To keep bottom lines healthy, organizations are turning to a process called lean revenue cycle management.
John Gallagher, account manager of Simpler Consulting, helps organizations utilize this efficient form of management.
“Our client base is quickly moving toward a majority immersion in revenue cycle management and we would be surprised if it wasn't 100 percent in the next 12 to 18 months given the cost crisis in healthcare,” said Gallagher.
Here, Gallagher provides six tips on lean revenue cycle management.
1. Stay focused on the mission
According to Gallagher, any expert in the field of lean will tell you upfront that this is not a shortcut or the easy way out. In order to maximize the benefits of lean management, everyone involved in the improvement process must be aligned. “While a part of the objective of revenue cycle management may be to increase revenue, the overall mission is to achieve a cultural transformation within your organization by continuously reducing waste and improving patient care,” he said. This takes time and a lot of hard work, but in the end, it is entirely worth it both financially and culturally, he added.
2. Stay aware of legislation changes
“With the Affordable Care Act and ICD-10 coming into full effect in 2014, it is more important now than ever to keep up to date with latest legislative decisions,” Gallagher said. Make this a regular discipline of your process to stay aware of any new statutes, guidelines, codes and how they might affect your revenue cycle management.
3. Understand payer contracts
Gallagher says it’s crucial for those involved in the revenue cycle to fully understand payer contracts. “While eliminating non-value-added steps is critical to improvement, organizations do not want to unintentionally impact the various upstream and downstream processes,” he said. Providers with multiple payer types need to understand that not all payer needs are created equally.
4. Scope your value stream correctly
In lean management, a value stream defines all the activities — both value-added and non-value added — required within an organization to deliver a specific service. “A value stream analysis is used to identify waste and create a plan of action to eliminate this waste and improve the service process,” said Gallagher. Something he sees all too commonly in terms of revenue cycle improvements is care providers not scoping the entire process and, ultimately, not maximizing improvement. Revenue cycle from start to finish should be analyzed from moment the patient walks into the door and registers to the point at which you have a zero balance for those services that are provided.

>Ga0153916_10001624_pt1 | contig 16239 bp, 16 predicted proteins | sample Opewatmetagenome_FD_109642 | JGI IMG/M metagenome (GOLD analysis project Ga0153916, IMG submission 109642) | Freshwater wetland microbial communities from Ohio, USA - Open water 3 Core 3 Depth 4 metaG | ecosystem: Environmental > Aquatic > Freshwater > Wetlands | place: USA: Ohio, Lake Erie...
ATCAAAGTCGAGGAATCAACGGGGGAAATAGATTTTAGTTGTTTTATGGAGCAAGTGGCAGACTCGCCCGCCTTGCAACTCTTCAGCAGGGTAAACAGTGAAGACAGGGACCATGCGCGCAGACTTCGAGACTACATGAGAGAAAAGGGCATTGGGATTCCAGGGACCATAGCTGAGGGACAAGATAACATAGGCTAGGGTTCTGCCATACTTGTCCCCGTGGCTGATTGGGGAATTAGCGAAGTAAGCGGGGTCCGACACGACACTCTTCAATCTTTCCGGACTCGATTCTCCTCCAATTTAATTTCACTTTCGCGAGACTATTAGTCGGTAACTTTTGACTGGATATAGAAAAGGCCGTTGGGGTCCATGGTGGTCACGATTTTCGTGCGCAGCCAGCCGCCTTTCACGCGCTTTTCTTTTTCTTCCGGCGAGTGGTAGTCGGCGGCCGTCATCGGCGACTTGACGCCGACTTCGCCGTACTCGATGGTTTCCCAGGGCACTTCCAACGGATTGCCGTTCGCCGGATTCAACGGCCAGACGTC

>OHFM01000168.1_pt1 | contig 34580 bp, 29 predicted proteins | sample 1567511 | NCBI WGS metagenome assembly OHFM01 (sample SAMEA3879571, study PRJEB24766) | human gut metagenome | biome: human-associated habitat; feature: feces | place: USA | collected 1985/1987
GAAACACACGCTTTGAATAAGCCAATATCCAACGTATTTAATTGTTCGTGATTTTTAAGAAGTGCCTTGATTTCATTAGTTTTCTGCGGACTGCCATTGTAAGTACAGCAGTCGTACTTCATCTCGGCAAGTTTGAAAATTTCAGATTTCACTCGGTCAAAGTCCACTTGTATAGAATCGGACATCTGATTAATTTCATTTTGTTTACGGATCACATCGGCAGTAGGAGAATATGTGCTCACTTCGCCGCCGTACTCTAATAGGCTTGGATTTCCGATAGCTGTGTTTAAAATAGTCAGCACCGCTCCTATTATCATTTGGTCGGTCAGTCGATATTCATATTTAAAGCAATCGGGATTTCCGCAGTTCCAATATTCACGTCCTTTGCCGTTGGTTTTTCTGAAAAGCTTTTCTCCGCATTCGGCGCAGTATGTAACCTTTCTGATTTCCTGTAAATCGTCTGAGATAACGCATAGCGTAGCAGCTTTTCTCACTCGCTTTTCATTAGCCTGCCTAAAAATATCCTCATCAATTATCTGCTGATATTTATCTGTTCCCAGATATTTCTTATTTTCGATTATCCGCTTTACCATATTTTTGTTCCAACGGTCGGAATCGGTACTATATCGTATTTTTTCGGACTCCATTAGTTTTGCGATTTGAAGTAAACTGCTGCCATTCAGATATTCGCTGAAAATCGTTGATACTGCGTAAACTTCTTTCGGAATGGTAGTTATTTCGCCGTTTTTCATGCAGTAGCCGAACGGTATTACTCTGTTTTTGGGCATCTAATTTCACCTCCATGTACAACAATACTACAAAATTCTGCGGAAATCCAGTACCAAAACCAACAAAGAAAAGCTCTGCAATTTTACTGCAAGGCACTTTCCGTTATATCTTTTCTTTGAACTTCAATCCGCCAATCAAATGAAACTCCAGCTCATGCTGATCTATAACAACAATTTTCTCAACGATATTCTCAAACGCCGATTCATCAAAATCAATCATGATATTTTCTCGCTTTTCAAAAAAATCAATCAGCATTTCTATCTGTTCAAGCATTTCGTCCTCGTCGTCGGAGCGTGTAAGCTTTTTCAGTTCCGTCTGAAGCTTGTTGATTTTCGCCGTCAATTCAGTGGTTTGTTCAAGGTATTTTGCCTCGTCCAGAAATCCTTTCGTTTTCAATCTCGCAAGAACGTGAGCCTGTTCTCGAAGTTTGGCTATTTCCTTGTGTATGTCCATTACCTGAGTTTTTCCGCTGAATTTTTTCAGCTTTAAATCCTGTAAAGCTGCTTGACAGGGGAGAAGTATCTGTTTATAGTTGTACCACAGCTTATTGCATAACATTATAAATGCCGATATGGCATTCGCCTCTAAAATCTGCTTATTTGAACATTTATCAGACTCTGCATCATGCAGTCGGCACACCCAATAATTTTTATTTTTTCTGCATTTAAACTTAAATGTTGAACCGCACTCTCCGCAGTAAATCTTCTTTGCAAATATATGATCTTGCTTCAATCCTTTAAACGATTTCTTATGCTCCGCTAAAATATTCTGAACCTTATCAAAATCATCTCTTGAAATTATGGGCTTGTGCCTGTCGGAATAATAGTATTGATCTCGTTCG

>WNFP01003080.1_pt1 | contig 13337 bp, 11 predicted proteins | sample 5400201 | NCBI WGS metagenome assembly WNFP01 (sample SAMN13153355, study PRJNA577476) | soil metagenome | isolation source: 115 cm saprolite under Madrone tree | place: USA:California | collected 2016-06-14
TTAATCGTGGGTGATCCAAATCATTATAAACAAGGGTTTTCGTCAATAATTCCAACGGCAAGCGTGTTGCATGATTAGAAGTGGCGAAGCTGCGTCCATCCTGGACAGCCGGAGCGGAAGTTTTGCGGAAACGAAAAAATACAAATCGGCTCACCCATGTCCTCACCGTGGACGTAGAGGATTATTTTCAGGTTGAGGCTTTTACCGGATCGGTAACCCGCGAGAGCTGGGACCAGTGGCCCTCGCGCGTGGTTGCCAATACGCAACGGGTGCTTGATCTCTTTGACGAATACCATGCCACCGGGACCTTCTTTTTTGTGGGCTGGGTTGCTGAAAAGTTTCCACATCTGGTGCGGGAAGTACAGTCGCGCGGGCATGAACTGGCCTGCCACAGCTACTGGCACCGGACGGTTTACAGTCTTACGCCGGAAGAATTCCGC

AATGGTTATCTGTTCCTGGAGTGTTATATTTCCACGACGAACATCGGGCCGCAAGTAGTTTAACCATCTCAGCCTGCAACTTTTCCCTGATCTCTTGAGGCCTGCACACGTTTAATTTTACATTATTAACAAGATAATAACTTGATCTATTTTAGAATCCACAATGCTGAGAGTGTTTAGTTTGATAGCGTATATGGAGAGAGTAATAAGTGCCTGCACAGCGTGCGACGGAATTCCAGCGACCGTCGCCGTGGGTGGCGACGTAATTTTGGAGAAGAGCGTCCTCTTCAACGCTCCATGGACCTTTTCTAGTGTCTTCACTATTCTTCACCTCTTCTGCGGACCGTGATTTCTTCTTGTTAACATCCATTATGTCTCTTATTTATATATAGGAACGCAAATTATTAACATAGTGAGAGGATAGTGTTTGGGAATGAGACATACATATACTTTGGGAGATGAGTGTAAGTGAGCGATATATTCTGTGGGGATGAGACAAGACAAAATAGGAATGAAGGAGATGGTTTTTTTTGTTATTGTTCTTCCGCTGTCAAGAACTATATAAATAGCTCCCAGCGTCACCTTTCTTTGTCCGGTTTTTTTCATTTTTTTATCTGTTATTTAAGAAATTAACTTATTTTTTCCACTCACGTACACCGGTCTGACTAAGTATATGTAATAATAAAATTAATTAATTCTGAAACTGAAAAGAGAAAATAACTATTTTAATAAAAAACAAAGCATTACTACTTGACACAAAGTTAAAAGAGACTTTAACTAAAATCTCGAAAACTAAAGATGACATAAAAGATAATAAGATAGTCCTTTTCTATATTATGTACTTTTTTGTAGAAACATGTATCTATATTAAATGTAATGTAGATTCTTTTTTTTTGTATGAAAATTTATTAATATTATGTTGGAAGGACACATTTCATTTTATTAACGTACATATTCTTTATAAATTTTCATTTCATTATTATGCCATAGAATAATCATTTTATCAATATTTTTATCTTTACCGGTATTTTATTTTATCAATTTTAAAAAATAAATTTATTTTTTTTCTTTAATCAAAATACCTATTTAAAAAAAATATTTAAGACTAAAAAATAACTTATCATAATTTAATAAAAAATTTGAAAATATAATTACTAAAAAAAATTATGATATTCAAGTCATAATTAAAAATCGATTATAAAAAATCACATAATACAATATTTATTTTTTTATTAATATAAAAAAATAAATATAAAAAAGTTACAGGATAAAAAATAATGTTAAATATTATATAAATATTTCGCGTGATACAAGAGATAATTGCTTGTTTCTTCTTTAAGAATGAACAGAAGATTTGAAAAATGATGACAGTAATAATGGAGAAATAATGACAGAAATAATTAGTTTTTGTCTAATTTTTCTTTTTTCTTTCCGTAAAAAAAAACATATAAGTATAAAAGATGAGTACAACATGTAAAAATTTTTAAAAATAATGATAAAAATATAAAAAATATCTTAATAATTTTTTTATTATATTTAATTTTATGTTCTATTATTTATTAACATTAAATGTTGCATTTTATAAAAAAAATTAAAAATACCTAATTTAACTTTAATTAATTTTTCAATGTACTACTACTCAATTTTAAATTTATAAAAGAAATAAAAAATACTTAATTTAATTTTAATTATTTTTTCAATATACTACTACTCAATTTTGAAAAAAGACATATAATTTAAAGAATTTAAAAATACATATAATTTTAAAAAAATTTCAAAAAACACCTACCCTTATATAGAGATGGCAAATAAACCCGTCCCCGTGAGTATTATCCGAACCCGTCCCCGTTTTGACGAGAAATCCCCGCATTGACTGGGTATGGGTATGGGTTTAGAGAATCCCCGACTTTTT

5. Information technology is not a cure-all
Going out and purchasing what Gallagher calls a “magic” software package is not going solve the problem, revenue cycle management or otherwise. “If organizations don’t have the waste eliminated from your process prior to implementing a technology solution, the technology can actually have the opposite effect and prolong wasteful operations,” he said.
6. Internal transparency
According to Gallagher, identifying gaps in the financial system can be a bit worrisome to the administration in charge of those operations, however, he said, “it is important to be transparent internally and to not point fingers or play the blame game, but rather to focus on what you can do to fix the process.”